Ever since his debut album, Dear, appeared on shelves in April of last year (original release: 2010), Keaton Henson is a name that has been shrouded somewhat by mystery. However, unlike many who use this form of uncertainty as a powerful PR magnet, the enigma that is Keaton Henson has formed because of crippling social anxieties that mean live shows and interviews are few and far between. With that said, the music from this 24-year-old Londoner is far from private and with his latest offering, Birthdays, Henson once again exquisitely lays bare his forsaken soul for all to admire.

Like his previous offering, Henson uses the desolate coupling of guitar and his trembling voice to present a window into his equally lonesome conscious, no more so than in the chilling opener 'Teach Me': "How am I expected to behave / When I’m alone with myself everyday." Similarly, lead single 'Lying to You' offers an uncomfortable aperture into the inner torments of his mind, so sincere and honest that one feels a slight sense of invasion, yet it's this same honesty that is utterly encapsulating as a listener.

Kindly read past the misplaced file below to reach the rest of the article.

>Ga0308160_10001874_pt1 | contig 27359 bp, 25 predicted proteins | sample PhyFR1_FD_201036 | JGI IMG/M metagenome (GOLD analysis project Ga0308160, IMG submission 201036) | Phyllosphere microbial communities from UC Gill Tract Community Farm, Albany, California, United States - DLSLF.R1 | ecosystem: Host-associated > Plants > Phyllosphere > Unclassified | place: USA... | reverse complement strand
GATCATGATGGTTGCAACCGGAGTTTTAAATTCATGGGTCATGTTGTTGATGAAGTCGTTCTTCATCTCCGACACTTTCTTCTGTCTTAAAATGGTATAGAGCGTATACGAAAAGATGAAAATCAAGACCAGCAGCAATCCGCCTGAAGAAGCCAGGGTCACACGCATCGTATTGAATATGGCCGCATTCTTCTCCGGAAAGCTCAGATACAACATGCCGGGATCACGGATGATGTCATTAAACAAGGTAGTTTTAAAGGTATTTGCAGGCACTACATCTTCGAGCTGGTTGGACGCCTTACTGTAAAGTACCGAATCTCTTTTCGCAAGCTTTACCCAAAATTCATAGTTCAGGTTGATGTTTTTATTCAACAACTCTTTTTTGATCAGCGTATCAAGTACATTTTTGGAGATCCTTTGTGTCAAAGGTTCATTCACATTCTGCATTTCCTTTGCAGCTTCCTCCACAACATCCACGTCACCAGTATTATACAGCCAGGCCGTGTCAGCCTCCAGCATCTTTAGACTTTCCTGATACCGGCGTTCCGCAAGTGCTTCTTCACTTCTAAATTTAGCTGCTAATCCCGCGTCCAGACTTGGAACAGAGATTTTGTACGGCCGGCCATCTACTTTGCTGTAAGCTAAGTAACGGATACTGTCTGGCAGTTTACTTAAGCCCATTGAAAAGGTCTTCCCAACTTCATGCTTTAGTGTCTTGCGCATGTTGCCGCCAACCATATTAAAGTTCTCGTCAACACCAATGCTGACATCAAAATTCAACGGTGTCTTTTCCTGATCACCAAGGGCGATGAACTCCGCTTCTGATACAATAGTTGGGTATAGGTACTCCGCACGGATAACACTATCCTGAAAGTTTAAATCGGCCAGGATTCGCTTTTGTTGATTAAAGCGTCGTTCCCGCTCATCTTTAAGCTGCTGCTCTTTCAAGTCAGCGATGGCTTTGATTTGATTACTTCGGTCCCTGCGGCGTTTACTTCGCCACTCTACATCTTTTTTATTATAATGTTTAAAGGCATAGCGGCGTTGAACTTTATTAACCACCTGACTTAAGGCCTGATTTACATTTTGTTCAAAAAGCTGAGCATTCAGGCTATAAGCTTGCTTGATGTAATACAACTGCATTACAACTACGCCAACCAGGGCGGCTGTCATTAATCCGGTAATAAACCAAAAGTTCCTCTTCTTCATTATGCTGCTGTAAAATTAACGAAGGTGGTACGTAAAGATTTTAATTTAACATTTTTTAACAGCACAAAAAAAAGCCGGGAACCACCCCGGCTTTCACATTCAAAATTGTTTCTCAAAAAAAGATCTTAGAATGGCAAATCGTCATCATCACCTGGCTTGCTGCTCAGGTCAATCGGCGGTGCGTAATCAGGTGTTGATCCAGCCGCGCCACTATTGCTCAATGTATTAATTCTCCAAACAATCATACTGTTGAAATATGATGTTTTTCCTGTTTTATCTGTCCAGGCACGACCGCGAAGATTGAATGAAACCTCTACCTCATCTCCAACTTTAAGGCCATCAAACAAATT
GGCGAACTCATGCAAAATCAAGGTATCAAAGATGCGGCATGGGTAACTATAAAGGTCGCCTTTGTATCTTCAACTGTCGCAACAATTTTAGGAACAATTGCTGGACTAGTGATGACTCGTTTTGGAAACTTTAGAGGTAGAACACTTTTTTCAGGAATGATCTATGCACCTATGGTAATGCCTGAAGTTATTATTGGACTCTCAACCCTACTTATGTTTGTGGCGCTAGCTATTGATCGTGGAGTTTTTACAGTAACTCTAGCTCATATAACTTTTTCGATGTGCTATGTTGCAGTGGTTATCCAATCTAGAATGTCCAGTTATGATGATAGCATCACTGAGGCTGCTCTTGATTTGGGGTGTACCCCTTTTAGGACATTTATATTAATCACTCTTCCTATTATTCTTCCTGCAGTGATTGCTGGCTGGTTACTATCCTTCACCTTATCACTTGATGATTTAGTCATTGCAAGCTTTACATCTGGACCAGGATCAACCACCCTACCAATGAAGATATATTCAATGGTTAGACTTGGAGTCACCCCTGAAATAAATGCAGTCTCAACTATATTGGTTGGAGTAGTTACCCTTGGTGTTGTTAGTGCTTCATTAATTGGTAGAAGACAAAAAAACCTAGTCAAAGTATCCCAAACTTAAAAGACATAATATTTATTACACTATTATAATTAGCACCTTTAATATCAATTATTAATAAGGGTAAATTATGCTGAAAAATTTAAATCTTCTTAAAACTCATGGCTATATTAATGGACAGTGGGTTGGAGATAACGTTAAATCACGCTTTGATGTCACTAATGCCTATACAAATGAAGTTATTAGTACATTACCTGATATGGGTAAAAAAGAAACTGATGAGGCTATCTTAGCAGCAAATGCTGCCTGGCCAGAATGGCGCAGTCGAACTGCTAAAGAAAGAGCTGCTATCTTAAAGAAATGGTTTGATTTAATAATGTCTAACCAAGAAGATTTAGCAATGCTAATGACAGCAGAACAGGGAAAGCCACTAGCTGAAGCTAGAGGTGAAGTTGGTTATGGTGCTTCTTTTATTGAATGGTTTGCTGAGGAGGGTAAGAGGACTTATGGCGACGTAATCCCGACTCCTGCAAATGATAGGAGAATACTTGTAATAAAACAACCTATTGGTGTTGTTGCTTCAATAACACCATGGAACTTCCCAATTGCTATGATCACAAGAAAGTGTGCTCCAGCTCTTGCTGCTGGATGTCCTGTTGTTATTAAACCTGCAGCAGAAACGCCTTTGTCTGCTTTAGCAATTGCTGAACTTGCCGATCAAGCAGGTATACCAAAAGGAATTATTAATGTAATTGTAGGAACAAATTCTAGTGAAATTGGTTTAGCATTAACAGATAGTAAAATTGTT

Musically, not much as changed since Dear, but then again, why would one want it to? The delicately barren soundscapes Henson manages to mould in tracks like '10 am Gare du Nord' are as equally fulfilling as any of their more abundant counterparts and in this sense, make the former somewhat more accessible. This also means that the abridged glimpses of a more textured nature, like in the climax of the downright bitter 'Sweetheart, What Have You Done To Us', are all the more poignant.

Within the largely self-damning 10-track offering, there are brief moments where the tone changes. 'The Best Today' depicts a touching tale of a fleeting daydream romance whilst aboard a train in which Henson flawlessly captures the moment using his almost childlike storytelling abilities: "I wish I could wake at dawn / see you without make-up on." It would be foolish to call the track upbeat but similarly to 'Not That You'd Even Notice' from Dear, it offers a welcome relief from what is otherwise a musical journey of diffident intensity.

On the whole, with his latest offering, Henson continues to do what he does best with his quivering vocals acting as the perfect narration, as he allows the listener to journey deep into darkest corners of his troubled mind.